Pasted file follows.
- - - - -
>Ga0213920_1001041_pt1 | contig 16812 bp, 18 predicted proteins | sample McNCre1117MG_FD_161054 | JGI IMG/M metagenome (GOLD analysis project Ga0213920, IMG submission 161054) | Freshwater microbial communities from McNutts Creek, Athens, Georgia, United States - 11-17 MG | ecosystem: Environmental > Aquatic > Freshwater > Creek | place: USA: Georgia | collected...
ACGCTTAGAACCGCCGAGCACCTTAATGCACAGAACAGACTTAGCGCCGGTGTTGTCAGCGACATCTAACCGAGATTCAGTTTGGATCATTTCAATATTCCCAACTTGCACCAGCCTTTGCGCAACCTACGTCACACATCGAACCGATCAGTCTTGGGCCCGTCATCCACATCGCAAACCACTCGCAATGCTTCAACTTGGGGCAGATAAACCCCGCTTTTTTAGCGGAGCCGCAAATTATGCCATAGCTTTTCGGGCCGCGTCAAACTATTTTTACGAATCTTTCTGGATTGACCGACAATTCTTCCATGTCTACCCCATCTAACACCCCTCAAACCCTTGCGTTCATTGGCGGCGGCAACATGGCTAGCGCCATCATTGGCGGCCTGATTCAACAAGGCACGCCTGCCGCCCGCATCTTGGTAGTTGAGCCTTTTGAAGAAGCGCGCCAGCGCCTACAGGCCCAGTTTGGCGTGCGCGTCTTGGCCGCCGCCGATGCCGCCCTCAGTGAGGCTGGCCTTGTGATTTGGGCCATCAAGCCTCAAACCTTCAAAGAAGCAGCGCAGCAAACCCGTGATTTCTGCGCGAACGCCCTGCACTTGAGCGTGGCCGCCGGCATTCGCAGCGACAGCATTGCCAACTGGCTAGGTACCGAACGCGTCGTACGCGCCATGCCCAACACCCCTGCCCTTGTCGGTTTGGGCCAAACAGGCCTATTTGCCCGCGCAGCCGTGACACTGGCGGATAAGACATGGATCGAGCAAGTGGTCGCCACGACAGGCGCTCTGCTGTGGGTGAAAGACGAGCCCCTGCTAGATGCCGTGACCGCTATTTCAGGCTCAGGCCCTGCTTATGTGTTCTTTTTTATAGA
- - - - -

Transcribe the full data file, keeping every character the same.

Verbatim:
>Ga0213920_1001041_pt1 | contig 16812 bp, 18 predicted proteins | sample McNCre1117MG_FD_161054 | JGI IMG/M metagenome (GOLD analysis project Ga0213920, IMG submission 161054) | Freshwater microbial communities from McNutts Creek, Athens, Georgia, United States - 11-17 MG | ecosystem: Environmental > Aquatic > Freshwater > Creek | place: USA: Georgia | collected...
ACGCTTAGAACCGCCGAGCACCTTAATGCACAGAACAGACTTAGCGCCGGTGTTGTCAGCGACATCTAACCGAGATTCAGTTTGGATCATTTCAATATTCCCAACTTGCACCAGCCTTTGCGCAACCTACGTCACACATCGAACCGATCAGTCTTGGGCCCGTCATCCACATCGCAAACCACTCGCAATGCTTCAACTTGGGGCAGATAAACCCCGCTTTTTTAGCGGAGCCGCAAATTATGCCATAGCTTTTCGGGCCGCGTCAAACTATTTTTACGAATCTTTCTGGATTGACCGACAATTCTTCCATGTCTACCCCATCTAACACCCCTCAAACCCTTGCGTTCATTGGCGGCGGCAACATGGCTAGCGCCATCATTGGCGGCCTGATTCAACAAGGCACGCCTGCCGCCCGCATCTTGGTAGTTGAGCCTTTTGAAGAAGCGCGCCAGCGCCTACAGGCCCAGTTTGGCGTGCGCGTCTTGGCCGCCGCCGATGCCGCCCTCAGTGAGGCTGGCCTTGTGATTTGGGCCATCAAGCCTCAAACCTTCAAAGAAGCAGCGCAGCAAACCCGTGATTTCTGCGCGAACGCCCTGCACTTGAGCGTGGCCGCCGGCATTCGCAGCGACAGCATTGCCAACTGGCTAGGTACCGAACGCGTCGTACGCGCCATGCCCAACACCCCTGCCCTTGTCGGTTTGGGCCAAACAGGCCTATTTGCCCGCGCAGCCGTGACACTGGCGGATAAGACATGGATCGAGCAAGTGGTCGCCACGACAGGCGCTCTGCTGTGGGTGAAAGACGAGCCCCTGCTAGATGCCGTGACCGCTATTTCAGGCTCAGGCCCTGCTTATGTGTTCTTTTTTATAGA